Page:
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Global DDoS attacks: What they are, how they work, and how to defend against them
Thu, 3rd Sep 2020
FYI, this story is more than a year old

As many organisations around the world are being plagued by distributed denial of service (DDoS) attacks, some security firms and analysts are doing their best to untangle the attack web to find out who is behind the attacks.

In a bulletin that went out overnight from security firm Radware, those behind the attacks appear to be posing as well-known advanced persistent threat (APT) groups such as Fancy Bear, the Armada Collective, and the Lazarus Group.

This backs up initial research from Akamai, which states that Fancy Bear and the Armada Collective may be behind the campaign. However, it is not totally clear if the groups are responsible for the attacks and it may be another threat group imitating well-known threat groups in order to make their attacks seem more threatening.

The global DDoS campaign is targeting thousands of organisations including internet service providers, finance companies, travel agencies, and companies in eCommerce.

The attackers target organisations by sending emails that contain sensitive information about specific IP addresses or autonomous system numbers (ASN)s they will hit if the victims don't cooperate.

The attackers then demand a ransom fee of 10 Bitcoin (NZ$16,792), however, some ransom demands have reached up to 20 Bitcoin (NZ$335,839).

If targeted organisations do not make the payment, attackers threaten to conduct DDoS attacks of up to 2 terabits per second (2Tbps), through most attacks so far have ranged between 50Gbps to 200Gbps. The ransom demand also increased by 10 Bitcoin as each deadline passes without a ransom payment.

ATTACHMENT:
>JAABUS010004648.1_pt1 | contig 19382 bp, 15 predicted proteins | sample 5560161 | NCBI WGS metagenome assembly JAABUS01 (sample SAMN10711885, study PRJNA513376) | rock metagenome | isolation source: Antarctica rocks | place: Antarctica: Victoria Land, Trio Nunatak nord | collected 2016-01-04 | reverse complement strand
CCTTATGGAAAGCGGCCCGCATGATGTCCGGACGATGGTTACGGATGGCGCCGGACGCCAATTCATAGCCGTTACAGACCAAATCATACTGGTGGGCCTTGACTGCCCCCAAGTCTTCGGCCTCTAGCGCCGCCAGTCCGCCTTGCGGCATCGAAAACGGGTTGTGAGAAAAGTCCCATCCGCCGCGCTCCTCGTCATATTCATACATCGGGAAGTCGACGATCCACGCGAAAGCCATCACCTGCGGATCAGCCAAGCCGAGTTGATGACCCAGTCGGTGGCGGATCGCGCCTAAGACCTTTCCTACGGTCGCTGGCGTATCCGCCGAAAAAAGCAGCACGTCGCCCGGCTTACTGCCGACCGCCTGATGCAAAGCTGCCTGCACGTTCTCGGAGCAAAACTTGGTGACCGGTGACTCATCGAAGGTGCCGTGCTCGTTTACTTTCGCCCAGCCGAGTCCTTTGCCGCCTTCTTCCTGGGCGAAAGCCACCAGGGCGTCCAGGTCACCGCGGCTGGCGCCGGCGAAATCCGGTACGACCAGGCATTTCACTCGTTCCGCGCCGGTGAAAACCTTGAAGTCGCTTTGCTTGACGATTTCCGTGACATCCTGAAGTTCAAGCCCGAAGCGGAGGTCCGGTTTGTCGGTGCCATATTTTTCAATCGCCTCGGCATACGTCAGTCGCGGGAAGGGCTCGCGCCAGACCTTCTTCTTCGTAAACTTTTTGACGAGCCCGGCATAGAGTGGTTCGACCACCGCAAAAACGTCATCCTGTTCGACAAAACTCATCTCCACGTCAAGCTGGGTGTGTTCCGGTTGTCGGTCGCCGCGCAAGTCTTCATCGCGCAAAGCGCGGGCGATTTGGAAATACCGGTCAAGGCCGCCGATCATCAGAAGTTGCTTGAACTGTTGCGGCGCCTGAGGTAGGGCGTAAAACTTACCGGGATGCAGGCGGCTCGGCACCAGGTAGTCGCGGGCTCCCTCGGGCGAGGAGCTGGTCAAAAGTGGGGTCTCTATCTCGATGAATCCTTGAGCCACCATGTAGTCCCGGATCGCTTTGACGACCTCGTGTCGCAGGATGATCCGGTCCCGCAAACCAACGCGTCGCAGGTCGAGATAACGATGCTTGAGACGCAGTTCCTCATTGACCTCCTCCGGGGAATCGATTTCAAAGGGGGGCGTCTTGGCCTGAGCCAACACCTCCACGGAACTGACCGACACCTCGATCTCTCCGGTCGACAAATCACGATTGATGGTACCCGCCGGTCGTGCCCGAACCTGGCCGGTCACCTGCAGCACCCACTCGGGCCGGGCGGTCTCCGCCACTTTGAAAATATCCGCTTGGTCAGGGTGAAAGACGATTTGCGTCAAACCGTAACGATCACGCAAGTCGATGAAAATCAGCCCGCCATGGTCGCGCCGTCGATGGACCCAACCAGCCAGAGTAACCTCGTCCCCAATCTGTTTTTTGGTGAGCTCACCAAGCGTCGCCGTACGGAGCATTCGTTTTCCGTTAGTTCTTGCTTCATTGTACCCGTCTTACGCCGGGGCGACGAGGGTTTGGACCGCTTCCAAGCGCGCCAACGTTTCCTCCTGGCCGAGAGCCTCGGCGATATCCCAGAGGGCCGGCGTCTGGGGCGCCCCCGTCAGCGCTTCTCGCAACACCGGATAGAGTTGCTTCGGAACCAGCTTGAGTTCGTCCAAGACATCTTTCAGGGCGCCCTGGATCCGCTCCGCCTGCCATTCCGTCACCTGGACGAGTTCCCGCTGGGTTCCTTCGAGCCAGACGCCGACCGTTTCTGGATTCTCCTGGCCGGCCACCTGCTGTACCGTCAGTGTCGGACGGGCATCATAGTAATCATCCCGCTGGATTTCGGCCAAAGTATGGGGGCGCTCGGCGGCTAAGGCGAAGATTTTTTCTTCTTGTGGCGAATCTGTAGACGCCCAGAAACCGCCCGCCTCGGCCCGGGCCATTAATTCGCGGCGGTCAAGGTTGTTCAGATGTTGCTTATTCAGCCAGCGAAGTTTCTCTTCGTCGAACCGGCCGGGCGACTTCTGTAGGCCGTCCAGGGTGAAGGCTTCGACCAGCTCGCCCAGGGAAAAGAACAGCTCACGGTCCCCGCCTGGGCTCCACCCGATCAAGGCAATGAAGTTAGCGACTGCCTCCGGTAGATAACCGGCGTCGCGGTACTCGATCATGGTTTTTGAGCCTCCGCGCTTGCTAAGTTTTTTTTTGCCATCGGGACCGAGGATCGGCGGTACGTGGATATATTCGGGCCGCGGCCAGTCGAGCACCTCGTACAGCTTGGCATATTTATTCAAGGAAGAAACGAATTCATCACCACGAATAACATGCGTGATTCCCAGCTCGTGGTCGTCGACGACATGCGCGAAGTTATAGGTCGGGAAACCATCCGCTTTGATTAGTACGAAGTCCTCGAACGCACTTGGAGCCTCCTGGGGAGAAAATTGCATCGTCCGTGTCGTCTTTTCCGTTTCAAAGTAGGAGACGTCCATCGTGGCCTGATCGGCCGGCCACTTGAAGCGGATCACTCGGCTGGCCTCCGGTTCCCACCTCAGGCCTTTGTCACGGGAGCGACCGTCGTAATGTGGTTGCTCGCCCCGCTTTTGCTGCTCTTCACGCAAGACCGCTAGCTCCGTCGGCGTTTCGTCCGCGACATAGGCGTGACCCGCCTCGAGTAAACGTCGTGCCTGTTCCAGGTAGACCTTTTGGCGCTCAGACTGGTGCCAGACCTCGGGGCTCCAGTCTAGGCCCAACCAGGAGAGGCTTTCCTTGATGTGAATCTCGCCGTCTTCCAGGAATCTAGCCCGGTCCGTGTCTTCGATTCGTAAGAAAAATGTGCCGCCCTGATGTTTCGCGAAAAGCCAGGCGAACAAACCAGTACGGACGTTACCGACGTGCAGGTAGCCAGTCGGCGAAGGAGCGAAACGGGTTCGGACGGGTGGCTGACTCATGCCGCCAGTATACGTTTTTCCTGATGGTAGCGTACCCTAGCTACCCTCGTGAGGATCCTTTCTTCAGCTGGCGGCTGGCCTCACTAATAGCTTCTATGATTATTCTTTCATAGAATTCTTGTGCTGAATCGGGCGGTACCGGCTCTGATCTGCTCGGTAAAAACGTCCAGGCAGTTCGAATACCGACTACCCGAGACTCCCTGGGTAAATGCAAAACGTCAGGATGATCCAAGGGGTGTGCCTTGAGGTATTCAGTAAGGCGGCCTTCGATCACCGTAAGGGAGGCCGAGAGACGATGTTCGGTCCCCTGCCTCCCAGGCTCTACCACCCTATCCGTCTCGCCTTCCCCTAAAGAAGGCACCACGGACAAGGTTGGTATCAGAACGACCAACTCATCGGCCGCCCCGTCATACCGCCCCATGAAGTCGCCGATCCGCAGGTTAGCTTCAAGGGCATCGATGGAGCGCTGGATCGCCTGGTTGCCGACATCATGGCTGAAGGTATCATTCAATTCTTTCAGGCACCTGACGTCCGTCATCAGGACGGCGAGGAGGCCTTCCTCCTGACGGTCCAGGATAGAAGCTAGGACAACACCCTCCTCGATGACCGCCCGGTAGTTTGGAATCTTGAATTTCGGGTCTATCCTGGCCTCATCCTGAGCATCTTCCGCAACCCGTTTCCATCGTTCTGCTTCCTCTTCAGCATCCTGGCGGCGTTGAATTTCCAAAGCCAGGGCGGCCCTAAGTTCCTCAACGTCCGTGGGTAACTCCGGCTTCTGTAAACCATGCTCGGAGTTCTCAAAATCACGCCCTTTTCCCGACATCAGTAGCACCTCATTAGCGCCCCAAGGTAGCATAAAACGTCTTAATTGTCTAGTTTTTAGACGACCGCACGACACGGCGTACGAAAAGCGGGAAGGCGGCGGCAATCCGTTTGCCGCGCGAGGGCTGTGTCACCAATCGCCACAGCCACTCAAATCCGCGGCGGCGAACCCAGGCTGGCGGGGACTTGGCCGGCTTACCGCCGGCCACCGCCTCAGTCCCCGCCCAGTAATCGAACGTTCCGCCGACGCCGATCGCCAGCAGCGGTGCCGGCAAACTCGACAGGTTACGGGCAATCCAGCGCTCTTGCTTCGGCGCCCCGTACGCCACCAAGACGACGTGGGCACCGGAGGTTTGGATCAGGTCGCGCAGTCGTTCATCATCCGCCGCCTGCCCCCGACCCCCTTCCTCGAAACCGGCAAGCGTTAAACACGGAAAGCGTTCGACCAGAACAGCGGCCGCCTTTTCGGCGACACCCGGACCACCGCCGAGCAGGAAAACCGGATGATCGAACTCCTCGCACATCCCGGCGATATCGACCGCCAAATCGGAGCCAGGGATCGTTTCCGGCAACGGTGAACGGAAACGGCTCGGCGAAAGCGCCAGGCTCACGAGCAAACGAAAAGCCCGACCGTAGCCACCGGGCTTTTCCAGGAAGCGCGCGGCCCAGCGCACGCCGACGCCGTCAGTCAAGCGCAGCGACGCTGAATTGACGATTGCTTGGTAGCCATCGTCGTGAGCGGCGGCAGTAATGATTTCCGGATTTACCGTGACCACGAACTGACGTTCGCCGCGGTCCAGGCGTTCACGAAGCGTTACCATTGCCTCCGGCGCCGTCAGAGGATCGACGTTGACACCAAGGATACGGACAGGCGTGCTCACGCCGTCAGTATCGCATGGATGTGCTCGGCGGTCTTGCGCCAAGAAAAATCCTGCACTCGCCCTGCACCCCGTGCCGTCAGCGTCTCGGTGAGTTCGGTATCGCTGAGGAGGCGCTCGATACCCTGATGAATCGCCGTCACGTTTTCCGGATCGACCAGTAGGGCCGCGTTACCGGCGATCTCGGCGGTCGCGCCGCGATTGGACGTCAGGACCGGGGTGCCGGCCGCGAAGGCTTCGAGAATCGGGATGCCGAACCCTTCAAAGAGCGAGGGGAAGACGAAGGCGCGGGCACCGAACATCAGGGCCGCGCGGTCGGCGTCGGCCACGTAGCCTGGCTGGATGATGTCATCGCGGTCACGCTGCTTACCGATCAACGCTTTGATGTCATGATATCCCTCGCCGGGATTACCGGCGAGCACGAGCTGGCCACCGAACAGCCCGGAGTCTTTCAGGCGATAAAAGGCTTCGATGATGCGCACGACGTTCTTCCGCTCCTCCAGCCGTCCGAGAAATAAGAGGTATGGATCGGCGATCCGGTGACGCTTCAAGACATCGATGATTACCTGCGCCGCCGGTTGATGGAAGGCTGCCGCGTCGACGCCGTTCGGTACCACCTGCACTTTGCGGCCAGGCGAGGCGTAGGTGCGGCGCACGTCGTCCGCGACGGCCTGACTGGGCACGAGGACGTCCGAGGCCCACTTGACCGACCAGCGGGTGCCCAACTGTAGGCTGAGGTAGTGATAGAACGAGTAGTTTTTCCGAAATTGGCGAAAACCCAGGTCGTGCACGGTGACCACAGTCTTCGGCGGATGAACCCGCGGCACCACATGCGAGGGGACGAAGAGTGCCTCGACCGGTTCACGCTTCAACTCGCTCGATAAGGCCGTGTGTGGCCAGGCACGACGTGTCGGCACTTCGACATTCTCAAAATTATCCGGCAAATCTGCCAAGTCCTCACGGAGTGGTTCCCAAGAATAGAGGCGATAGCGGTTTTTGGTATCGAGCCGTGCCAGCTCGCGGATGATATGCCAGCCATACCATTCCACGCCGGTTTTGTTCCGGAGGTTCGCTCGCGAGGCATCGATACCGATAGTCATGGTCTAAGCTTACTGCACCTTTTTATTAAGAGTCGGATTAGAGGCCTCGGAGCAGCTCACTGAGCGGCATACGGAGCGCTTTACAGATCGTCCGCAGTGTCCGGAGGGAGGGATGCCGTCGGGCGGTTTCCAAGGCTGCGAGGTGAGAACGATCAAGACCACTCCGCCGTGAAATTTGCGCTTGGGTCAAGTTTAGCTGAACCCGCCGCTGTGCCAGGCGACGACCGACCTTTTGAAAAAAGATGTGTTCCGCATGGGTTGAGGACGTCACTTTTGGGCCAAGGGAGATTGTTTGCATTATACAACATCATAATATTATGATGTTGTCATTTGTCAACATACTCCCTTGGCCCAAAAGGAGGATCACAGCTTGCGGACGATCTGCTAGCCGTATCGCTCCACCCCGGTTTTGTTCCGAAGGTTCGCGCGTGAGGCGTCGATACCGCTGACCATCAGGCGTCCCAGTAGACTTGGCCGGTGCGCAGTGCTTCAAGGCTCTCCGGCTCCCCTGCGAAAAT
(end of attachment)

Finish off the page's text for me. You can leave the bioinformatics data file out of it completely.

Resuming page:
Radware says that it has seen evidence that the attackers will follow up on their initial ransom demand. They often cite examples of other attacks so that targets can search for other recent disruptions. The attackers then ask, "You don't want to be like them, do you?"

If targets refuse to pay the ransom demand, the attackers will often launch DDoS attacks using a variety of methods including UDP and UDP-Frag floods, WS-Discovery amplification, and TCP SYN, TCP out-of-state, and ICMP Floods.

Akamai notes that the campaign is similar to one conducted in 2019 by a threat group appearing to imitate the APT Group called Cozy Bear.

Radware states that it is important that any organisation that receives a ransom demand should take the matter seriously, as attackers will more than likely follow through with DDoS attacks.

However, organisations should not pay the ransom demand and the DDoS attacks can be mitigated if the right protection is in place.

“These attacks are not at a level of complexity/amplitude that prevent mitigation if the right protection is in place. Radware has seen faster and better mitigation by leveraging hybrid always-on protection compared to asymmetric routed cloud protections,” the company states.

Akamai also urges targeted firms not to pay the ransom.

“We still believe that the actors conducting these extortion attacks are looking for a quick payout, with as little effort as possible on their part,” Akamai states.

Organisations should ensure they have:

  • Hybrid DDoS protection for on-premise and cloud environments. This protection must be able to defend against high volume attacks and pipe saturation
  • Behavioural-based detection. This blocks anomalies and lets genuine traffic through
  • Real-time signature creation to protect from known and unknown threats, including zero-day attacks
  • A security emergency response plan. This helps to deal with security incidents
  • An intelligence feed that details threats. This data can help to protect against active and known attackers.